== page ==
Total immersion is the key to learning the language. Lots of free podcasts for learning whether traveling around the world or staying in a place for long period of time. I like Pimsleur myself for prep before you get there.

  8. Living In Paris on Fri, 11th Dec 2009 4:04 pm 

    I think formal lessons are essential for laying the foundation, and from there you can augment with all the other great stuff you mentioned (movies, articles, radio, etc.) Also, I find that listening to French songs helps me to stop translating and just “know” what’s being said/sung.

  9. Michaela Potter on Fri, 11th Dec 2009 5:34 pm 

    Thanks for all the great feedback and tips on this post! August is currently off the grid on a remote island in Mexico (poor guy), but I’m sure he’ll appreciate your comments!

    Alonna – Can’t wait to hear where your travels take you in South America! Anywhere you choose will be a great place to learn Spanish.

    Andi – You definitely don’t have to be on a career break to learn a language. Surrounding yourself with those that speak the language you want to learn (whether at home or abroad) is a great way to practice.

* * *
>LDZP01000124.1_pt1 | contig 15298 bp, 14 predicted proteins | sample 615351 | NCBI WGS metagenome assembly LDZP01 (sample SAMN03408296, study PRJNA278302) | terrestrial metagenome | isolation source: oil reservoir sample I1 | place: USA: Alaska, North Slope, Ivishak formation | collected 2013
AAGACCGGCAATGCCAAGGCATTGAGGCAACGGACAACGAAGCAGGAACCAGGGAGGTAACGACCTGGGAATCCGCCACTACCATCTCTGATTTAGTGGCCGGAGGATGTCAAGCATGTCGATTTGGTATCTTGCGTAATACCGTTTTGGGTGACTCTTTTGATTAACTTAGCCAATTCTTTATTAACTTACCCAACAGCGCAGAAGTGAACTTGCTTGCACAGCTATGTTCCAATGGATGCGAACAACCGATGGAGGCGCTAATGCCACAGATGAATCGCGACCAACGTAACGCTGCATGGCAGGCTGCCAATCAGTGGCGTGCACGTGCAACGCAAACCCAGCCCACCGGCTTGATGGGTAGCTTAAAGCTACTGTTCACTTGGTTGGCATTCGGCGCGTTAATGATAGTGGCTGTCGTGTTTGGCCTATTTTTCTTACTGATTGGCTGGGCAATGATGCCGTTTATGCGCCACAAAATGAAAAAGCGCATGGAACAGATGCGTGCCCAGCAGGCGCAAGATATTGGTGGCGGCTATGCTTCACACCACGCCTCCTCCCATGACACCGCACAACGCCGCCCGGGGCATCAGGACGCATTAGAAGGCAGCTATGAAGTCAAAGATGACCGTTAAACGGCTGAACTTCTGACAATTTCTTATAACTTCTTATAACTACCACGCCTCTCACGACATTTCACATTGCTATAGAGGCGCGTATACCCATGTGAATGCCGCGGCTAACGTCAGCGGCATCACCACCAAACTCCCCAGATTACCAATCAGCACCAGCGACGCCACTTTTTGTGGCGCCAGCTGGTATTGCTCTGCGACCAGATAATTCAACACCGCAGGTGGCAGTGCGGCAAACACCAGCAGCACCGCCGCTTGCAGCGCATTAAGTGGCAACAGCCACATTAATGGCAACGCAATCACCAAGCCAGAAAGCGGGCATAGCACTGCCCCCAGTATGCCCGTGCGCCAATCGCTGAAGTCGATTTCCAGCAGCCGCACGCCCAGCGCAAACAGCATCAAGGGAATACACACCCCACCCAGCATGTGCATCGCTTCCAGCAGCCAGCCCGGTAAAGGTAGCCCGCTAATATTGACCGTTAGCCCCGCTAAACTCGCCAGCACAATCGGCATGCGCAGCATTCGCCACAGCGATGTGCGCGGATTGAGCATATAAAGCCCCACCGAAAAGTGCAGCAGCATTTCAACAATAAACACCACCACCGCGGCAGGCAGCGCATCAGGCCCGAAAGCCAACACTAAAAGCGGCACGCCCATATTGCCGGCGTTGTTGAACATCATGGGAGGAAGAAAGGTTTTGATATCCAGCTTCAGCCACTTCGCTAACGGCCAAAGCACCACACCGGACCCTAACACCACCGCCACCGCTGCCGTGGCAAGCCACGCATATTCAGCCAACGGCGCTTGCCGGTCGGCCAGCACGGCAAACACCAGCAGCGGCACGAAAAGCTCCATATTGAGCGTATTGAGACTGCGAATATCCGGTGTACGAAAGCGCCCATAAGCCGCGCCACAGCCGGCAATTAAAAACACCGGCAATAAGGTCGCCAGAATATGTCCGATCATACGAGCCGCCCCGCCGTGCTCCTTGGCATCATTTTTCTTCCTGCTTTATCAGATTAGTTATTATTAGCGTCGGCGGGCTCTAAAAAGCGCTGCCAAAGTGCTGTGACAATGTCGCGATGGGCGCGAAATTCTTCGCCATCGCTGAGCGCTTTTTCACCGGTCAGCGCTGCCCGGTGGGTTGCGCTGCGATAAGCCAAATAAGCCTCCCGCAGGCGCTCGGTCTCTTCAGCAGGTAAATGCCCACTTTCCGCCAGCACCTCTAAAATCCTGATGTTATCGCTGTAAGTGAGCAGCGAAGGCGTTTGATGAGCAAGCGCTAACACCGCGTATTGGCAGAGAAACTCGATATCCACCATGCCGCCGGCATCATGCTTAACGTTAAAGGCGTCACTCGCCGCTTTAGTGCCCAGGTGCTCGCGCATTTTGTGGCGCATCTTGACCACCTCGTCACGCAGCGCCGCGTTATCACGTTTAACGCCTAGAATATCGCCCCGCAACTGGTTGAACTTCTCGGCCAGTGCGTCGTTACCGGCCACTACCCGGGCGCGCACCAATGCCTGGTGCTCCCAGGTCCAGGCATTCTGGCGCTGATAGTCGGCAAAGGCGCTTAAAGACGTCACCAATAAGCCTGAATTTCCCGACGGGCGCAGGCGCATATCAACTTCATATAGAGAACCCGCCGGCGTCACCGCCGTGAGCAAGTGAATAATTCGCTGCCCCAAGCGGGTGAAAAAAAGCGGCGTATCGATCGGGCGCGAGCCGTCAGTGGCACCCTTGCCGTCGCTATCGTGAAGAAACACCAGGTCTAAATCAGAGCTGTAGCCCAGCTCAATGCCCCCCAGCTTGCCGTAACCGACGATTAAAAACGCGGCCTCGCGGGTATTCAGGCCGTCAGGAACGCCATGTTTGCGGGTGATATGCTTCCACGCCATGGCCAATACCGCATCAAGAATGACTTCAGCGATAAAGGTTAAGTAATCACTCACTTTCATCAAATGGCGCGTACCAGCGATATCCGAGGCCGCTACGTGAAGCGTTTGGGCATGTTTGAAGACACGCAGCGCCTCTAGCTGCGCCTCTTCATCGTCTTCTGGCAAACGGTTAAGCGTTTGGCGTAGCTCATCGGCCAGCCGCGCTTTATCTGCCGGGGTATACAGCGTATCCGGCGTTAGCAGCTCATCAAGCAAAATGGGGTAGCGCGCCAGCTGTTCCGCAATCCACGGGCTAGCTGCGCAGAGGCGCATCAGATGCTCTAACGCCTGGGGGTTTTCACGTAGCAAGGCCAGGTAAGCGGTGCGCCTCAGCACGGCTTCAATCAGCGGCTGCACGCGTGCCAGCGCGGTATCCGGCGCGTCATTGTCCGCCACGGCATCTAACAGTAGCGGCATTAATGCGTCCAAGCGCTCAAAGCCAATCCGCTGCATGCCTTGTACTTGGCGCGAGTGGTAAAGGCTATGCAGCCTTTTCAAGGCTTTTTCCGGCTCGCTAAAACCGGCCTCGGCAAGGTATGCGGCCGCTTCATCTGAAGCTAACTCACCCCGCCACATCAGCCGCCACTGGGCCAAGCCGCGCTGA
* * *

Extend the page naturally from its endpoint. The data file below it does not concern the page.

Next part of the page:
Barbara – I also like to learn a few phrases in a language before going anywhere. Even if it’s just hello, thank you, and good bye, I find the people I meet are extremely appreciative of my efforts plus it’s very respectful.

    Mark – I am a very visual person so I’m much better at reading a language, but struggle with hearing & comprehending. I like to download podcasts with language phrases so I can get used to how it sounds.

    Brian – I have to check out Pimsleur! Thanks for the tip.

    Living in Paris – I also like to listen to Spanish songs and translate what they are singing. Juanes is a great guy to listen and learn from as his music is played in many Spanish countries!

  10. Travelogged on Sun, 13th Dec 2009 7:38 pm 

    Great tips! I really hope to spend some time learning Spanish one day…

  11. Angela Petitt on Mon, 21st Dec 2009 1:26 pm 

    Great tips! I am on a new sabbatical and have been researching places to learn Spanish and digital photography. Thanks for the ideas.